US Employment report September 2014
The decline to 5.9% in the U.S. unemployment rate pushes it down to its lowest level since July 2008. The latest report is a sigh of relief for investors who recently had become concerned over the ability of the world’s largest economy to maintain its momentum through year-end.
However, the report fails to deliver a clear blue sky view of the labor market with little change in stubborn measures of underutilized employees working less than they would prefer. Average hourly earnings were also static, paring an annual change to 2.0%, despite a tick-up in the average workweek to 34.6 hours. The manufacturing workweek at 40.9 hours was unchanged in September while the sector managed only to reverse a 4,000 job loss for August. Note the ADP reading earlier in the week delivered a jump of 30,000 manufacturing workers. The government reading is more in-keeping with the decline in the employment index delivered this week by the ISM.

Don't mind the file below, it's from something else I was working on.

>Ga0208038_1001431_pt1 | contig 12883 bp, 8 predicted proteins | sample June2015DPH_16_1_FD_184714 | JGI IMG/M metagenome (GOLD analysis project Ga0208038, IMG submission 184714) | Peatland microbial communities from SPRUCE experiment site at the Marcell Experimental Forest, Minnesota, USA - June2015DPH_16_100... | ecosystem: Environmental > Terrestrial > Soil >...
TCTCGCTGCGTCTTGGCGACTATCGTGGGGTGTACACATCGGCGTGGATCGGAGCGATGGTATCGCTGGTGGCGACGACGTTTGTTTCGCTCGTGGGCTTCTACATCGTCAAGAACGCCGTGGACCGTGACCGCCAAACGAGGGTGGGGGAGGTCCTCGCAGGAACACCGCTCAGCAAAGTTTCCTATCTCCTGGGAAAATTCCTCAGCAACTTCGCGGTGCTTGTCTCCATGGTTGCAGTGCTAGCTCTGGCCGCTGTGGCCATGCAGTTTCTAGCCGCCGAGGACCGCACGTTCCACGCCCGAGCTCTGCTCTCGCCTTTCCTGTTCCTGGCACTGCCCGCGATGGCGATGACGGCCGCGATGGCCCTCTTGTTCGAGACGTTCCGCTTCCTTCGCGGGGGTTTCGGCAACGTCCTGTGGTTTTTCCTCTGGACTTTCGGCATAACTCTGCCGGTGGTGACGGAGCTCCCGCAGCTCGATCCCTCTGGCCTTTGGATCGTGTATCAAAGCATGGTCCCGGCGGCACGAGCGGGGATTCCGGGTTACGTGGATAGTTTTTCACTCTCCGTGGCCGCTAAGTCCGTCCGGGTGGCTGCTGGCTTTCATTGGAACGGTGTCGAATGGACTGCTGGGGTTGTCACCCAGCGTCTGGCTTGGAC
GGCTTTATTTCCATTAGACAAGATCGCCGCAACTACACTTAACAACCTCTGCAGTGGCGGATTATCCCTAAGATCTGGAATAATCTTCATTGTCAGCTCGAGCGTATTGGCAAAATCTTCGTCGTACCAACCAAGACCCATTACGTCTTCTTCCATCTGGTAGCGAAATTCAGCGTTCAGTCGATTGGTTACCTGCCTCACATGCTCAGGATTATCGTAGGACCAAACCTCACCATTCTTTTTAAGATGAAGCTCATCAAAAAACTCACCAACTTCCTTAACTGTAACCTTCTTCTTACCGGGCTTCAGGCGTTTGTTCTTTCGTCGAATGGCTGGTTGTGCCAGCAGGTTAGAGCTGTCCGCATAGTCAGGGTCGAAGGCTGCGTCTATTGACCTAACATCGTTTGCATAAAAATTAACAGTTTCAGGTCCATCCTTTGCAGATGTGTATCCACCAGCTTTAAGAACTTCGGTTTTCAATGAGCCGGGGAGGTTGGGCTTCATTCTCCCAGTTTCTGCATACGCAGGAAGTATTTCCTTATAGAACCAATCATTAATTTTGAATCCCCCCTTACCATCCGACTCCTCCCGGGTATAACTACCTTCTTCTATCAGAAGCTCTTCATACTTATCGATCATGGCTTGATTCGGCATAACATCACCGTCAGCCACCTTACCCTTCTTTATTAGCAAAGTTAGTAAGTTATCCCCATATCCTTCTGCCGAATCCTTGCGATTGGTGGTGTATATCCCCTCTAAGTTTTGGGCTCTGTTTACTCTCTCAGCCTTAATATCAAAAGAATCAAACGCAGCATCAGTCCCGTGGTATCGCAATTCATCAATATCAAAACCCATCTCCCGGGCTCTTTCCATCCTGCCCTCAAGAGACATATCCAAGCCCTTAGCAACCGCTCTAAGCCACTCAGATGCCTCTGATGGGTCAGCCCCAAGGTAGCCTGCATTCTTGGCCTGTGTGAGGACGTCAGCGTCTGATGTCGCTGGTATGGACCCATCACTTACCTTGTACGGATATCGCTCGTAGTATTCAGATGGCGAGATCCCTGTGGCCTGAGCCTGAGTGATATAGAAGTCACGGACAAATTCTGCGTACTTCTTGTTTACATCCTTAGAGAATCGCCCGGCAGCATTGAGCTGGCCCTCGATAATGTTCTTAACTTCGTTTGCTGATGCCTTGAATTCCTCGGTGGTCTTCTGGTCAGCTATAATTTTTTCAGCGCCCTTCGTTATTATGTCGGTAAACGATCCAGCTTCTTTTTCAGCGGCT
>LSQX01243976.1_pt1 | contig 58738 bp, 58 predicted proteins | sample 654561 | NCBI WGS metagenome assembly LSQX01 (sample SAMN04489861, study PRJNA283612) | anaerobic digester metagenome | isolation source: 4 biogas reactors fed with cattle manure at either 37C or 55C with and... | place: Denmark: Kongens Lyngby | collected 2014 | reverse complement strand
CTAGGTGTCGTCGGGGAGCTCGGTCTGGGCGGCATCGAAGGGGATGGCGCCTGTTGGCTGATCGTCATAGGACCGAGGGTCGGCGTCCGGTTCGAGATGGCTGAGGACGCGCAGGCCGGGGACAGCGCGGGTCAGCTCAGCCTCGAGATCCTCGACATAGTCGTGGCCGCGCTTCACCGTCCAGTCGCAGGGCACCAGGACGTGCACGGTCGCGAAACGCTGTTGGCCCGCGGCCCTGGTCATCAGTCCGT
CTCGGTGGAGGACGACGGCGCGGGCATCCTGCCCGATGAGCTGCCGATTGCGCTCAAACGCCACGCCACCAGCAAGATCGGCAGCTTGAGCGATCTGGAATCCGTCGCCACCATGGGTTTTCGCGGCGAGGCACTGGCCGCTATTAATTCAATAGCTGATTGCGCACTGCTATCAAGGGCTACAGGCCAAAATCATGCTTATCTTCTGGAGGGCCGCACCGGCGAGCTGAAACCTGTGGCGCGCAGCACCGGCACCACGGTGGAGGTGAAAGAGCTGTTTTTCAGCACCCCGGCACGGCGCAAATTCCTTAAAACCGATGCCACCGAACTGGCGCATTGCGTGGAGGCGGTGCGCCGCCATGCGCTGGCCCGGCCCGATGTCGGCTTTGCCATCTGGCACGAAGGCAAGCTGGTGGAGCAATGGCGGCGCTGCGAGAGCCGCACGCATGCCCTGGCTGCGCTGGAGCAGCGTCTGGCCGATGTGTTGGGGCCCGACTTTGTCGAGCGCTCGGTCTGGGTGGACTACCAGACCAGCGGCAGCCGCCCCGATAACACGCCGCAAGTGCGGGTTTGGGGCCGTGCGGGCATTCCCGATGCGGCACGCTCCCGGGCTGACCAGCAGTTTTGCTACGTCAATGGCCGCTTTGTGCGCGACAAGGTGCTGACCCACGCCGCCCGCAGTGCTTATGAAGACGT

The report carried with it a net two-month revision of 69,000 jobs, notably boosted by a massage higher to 180,000 for the August report. Its initial reading of 142,000 was the first warning sign that the economy was perhaps losing momentum in the face of growing geopolitical threats. The three-month average pace of job gains through the end of the third-quarter now stands at 223,000. For the past year, employees have added 213,000 positions per month on average. On the flip-side is the dip in the participation rate by one-tenth to 62.7.
Employment gains were centered on professional and business services (+81,000), retail (+35,000), and health care (+23,000). The Bureau of Labor Statistics (BLS) noted that the 20,000 addition of food and beverage workers reflected the return to work of employees following a New England labor disruption. Taken together, these three sectors added 139,000 jobs and contributed to 56% of the September tally of 248,000. In each case, the monthly tally was in excess of the average 12-month gain. In summary the September report was encouraging yet still leaves challenges for the Fed in justifying a rising interest rates given the structural problems still facing the labor market.
Chart – 56% of September jobs came from retail, professional and healthcare positions